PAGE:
Coast Guard Marine Safety Unit Savannah holds change of command ceremony

d7SAVANNAH, Ga. – The crew of Coast Guard Marine Safety Unit Savannah held a change of command ceremony Thursday to formally recognize transfer of command of the unit.

During the ceremony, Cmdr. Joseph Loring transferred command of the unit to Cmdr. Amy Beach.

Loring served as commander of MSU Savannah for the past three years and is departing to continue his service at Coast Guard Headquarters in Washington, D.C.

Former Coast Guard Marine Safety Unit Savannah, Ga., commanding officer Joseph Loring and new commanding officer Cmdr. Amy Beach salute each other to signify transfer of command of the MSU as Coast Guard Sector Charleston, S.C. Commander Capt. Ric Rodriguez watches Thursday, June 12, 2014. A change of command ceremony is a time-honored military tradition which formally recognizes total transfer of responsibility and authority of a unit from one individual to the other. (U.S. Coast Guard photo by Petty Officer 1st Class Lauren Jorgensen)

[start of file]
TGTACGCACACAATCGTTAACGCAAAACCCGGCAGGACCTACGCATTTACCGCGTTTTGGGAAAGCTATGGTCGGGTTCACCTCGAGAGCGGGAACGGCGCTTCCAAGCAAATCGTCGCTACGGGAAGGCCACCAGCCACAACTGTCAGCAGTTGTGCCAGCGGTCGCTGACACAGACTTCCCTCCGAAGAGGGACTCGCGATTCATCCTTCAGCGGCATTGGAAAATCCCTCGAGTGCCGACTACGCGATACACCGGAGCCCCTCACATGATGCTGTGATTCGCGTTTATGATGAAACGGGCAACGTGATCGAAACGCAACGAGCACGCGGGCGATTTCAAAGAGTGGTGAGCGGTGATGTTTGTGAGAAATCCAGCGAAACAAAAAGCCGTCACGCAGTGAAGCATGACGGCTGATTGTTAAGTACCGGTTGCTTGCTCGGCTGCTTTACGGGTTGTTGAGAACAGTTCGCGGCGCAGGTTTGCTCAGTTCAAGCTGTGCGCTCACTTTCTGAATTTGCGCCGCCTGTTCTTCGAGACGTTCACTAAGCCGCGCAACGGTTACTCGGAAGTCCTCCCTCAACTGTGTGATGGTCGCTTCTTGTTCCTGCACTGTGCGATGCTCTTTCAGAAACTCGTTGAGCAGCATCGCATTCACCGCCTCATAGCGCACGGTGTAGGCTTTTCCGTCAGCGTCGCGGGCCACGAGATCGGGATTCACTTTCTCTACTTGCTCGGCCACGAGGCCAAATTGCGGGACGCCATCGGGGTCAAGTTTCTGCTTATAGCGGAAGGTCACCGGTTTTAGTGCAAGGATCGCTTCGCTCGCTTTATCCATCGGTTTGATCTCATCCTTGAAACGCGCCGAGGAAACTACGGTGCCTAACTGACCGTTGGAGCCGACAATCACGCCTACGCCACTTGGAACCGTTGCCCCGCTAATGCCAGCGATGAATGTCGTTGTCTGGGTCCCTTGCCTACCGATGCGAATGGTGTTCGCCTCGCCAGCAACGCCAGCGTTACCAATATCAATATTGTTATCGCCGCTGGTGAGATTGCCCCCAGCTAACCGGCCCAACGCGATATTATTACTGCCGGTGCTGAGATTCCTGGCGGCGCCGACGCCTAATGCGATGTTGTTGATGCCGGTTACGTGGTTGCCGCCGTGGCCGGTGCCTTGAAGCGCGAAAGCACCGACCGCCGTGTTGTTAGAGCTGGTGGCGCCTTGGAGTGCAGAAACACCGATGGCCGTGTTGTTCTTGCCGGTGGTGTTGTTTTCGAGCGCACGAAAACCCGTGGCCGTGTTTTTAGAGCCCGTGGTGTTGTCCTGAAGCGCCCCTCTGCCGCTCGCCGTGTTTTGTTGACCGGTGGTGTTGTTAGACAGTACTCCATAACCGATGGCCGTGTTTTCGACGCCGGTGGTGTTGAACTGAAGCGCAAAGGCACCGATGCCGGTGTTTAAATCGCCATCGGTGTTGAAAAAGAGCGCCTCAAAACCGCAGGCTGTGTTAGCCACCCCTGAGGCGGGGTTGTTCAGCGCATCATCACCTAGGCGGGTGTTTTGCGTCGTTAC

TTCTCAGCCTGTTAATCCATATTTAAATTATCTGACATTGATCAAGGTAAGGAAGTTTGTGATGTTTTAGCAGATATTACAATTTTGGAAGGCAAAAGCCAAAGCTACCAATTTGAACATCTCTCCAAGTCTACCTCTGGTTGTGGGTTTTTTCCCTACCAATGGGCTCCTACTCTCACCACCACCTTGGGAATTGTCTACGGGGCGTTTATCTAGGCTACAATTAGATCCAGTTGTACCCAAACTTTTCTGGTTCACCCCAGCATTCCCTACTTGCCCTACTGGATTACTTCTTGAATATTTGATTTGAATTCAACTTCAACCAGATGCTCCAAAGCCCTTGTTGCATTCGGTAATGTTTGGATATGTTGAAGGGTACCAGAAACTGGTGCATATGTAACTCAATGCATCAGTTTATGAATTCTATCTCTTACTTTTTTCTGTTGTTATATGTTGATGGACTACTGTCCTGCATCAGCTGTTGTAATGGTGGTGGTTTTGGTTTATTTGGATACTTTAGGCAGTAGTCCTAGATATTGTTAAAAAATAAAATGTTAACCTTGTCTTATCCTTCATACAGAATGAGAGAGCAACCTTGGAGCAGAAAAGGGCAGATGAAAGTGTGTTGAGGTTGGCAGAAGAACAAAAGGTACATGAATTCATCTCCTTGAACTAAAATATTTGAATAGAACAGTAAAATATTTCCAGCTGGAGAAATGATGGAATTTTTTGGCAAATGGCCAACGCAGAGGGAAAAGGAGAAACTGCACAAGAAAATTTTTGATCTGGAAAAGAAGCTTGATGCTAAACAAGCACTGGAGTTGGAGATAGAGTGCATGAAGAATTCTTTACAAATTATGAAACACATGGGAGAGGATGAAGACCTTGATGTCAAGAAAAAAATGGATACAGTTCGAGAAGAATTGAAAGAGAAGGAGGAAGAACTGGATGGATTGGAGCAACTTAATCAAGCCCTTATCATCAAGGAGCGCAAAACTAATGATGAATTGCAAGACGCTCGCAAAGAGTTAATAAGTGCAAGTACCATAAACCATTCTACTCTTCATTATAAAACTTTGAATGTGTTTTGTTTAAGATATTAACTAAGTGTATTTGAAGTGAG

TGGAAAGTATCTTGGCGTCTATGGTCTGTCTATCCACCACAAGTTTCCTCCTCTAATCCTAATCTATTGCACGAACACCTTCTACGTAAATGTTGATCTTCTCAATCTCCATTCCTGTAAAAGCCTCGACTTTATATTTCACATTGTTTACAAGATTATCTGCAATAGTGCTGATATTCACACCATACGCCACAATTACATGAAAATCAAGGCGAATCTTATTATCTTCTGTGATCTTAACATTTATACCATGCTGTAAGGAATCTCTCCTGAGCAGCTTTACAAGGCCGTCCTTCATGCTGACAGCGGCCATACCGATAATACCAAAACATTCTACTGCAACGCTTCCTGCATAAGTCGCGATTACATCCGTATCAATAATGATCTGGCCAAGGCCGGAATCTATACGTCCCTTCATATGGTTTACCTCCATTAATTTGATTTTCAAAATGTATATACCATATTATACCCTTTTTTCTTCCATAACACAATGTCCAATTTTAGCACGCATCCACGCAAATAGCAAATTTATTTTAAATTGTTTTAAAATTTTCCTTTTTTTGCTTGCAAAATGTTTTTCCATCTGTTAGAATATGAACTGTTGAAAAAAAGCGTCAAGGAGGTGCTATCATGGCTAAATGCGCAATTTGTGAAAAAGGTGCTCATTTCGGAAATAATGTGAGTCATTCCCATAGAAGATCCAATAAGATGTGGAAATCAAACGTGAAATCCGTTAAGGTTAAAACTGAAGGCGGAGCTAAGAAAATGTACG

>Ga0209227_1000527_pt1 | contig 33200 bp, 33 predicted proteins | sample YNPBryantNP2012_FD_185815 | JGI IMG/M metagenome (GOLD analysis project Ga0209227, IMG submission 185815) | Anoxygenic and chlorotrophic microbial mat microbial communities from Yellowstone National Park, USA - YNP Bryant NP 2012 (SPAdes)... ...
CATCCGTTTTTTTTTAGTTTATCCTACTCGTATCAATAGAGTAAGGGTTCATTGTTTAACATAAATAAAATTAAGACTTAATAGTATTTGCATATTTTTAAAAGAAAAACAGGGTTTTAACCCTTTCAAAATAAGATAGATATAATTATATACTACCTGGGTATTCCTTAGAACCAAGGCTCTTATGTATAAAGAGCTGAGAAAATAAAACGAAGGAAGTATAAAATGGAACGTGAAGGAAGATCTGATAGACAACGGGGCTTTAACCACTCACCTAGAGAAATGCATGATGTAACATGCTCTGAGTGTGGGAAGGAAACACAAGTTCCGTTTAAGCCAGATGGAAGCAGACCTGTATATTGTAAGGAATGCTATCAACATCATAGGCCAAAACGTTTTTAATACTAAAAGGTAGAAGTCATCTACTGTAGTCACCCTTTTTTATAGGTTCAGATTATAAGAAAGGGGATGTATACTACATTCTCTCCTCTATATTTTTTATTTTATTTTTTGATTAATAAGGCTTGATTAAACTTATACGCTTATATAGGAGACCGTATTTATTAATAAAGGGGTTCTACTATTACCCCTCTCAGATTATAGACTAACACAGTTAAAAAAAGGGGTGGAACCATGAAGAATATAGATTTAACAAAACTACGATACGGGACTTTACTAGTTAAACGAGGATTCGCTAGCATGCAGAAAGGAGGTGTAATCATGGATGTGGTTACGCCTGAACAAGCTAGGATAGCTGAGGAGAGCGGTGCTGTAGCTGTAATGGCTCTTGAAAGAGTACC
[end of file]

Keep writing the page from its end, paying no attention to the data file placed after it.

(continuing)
Former Coast Guard Marine Safety Unit Savannah, Ga., commanding officer Joseph Loring and new commanding officer Cmdr. Amy Beach salute each other to signify transfer of command of the MSU as Coast Guard Sector Charleston, S.C. Commander Capt. Ric Rodriguez watches Thursday, June 12, 2014. Coast Guard photo by Petty Officer 1st Class Lauren Jorgensen

Loring said Savannah has an excellent and strong maritime community and provides unparalleled military support, and the MSU does great work so it is hard for him to leave.

“I’ve had a great tour,” he said.

Beach, who previously served as chief of the prevention department at Coast Guard Sector Long Island Sound in New Haven, Conn., said she’s excited to begin working in a job many Coast Guard officers consider to be the best commanding officer position in the service.

The missions of MSU Savannah include stewardship of maritime resources; administration and enforcement of vessel safety standards; response to and investigation of marine casualties, violations of navigation laws, oil spills, and hazardous material releases; and outreach and coordination of contingency plans and preparedness activities with area stakeholders.

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